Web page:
The National Cathedral in Washington, D.C.
Five years after the March on Washington, Dr. Martin Luther King, Jr. gave what would be his last Sunday sermon at the National Cathedral in D.C.
"Remaining Awake Through a Great Revolution" was the title of King's very last Sunday sermon.
"Racial injustice is still the black man's burden and the white man's shame. It is an unhappy truth that racism is a way of life for the vast majority of white Americans," said King in his speech.
Congress had passed the Civil Rights Act and the Voting Rights Act, but King said America's most urgent priority was to eradicate the "disease of racism." Rev. Gary Hall, dean of the National Cathedral, says the issues haven't changed much in the 21st century.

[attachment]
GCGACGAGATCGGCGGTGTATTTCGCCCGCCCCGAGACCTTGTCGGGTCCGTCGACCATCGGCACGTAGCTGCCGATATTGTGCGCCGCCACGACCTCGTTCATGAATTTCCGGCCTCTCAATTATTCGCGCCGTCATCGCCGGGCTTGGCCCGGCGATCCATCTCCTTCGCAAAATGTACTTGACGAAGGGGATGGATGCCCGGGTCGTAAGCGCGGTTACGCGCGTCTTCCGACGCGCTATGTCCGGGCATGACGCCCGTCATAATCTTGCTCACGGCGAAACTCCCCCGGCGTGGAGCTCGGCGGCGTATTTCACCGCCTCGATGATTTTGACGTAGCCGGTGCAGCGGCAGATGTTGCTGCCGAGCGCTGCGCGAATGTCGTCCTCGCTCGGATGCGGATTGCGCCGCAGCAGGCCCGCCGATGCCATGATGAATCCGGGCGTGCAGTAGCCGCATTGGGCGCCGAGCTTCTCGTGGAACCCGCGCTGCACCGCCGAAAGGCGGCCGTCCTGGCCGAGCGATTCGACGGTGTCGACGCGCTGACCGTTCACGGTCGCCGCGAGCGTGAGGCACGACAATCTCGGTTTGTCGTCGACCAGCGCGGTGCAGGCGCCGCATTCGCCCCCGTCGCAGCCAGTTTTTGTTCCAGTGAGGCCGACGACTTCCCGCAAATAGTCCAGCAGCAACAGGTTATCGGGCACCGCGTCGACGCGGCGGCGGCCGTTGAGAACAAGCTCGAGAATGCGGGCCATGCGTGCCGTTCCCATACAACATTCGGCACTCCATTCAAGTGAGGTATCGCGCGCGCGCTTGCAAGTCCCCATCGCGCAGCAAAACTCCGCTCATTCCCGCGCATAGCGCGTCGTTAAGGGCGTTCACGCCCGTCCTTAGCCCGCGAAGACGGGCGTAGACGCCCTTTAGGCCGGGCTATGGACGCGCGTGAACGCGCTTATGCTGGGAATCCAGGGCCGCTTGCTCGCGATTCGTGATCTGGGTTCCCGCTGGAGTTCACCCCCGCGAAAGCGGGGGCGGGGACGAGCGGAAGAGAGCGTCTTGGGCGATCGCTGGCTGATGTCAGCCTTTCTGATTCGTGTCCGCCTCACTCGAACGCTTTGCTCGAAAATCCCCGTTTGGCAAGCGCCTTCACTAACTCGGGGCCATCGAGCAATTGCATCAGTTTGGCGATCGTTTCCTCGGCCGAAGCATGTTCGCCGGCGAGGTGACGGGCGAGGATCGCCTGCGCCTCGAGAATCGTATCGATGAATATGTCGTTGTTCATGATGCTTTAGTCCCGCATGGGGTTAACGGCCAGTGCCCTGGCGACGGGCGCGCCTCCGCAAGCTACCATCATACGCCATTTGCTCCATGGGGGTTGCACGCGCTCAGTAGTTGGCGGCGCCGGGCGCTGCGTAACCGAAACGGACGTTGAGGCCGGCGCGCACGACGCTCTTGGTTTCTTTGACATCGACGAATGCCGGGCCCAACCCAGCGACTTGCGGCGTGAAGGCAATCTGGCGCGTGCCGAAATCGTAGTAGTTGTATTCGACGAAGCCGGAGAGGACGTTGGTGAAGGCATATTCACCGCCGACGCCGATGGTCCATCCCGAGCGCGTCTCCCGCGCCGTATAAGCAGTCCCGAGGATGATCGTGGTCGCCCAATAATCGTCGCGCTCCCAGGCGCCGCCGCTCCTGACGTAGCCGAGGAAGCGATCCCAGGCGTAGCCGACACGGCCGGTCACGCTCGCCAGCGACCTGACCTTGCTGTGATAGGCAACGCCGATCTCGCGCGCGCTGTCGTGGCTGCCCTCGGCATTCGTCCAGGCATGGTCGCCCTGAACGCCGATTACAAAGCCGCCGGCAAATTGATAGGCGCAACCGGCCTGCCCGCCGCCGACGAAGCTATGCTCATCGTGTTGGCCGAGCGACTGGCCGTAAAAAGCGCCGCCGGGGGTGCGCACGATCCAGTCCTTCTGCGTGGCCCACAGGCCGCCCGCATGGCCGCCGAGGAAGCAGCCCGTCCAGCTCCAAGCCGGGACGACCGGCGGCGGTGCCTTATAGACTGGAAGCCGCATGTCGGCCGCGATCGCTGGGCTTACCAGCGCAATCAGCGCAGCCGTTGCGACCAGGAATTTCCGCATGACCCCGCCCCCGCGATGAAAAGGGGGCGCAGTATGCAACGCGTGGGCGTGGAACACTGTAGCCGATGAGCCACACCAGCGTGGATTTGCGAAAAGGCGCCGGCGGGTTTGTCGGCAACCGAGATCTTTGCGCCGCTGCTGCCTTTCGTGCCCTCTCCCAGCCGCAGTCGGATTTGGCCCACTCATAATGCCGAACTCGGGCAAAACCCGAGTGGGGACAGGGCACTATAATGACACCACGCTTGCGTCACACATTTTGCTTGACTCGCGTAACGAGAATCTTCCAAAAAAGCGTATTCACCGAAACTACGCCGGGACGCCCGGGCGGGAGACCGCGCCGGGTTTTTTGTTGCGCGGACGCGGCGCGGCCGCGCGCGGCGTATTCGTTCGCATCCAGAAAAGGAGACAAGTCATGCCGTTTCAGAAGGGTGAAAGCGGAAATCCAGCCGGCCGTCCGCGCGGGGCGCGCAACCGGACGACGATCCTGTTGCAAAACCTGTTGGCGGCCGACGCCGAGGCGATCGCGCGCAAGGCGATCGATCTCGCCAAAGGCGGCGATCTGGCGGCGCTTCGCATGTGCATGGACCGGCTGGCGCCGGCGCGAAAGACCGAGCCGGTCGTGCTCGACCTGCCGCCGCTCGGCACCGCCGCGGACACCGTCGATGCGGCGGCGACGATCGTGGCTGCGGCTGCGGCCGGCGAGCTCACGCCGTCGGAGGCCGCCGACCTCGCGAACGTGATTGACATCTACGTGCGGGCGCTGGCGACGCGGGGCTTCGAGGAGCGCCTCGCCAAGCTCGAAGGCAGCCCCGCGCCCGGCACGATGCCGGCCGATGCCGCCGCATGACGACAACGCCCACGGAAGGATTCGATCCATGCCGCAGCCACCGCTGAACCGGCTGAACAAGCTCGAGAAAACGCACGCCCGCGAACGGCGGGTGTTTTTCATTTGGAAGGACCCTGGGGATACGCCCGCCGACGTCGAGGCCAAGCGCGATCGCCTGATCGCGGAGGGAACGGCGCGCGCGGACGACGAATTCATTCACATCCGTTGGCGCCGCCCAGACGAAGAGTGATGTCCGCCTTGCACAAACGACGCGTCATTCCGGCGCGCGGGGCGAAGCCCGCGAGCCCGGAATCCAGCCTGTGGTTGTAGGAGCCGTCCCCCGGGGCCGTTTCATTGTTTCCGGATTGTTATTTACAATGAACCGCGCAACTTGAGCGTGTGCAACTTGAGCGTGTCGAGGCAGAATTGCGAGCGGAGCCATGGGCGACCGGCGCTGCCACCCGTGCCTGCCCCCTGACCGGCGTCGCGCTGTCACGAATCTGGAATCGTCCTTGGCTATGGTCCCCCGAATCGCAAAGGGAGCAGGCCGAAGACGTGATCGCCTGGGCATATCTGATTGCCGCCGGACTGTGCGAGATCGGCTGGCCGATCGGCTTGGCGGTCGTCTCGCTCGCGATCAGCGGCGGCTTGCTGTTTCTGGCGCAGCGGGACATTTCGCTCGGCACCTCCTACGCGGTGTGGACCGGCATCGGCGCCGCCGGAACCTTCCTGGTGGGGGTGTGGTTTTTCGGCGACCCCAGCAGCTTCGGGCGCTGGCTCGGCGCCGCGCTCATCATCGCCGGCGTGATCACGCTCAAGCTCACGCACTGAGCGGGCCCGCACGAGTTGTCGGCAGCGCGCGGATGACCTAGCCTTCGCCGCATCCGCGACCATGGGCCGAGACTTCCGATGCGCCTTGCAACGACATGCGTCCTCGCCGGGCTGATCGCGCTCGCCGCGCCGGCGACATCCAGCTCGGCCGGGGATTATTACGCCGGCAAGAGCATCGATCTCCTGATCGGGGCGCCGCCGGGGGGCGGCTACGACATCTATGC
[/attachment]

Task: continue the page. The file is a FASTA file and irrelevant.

"Voter suppression, the path to prison... that is such a big issue for young African American men, and racial profiling," says Hall, during a forum he hosted, reflecting on King's message, 50 years after the March.
Hall says recent events highlight today's unspoken racism. "We have the Supreme Court's Voting Rights Act decision, we have the acquittal of George Zimmerman."
King was assassinated just four days after his sermon in 1968.
March on Washington anniversary events continue through Wednesday, when President Obama will speak from the Lincoln Memorial.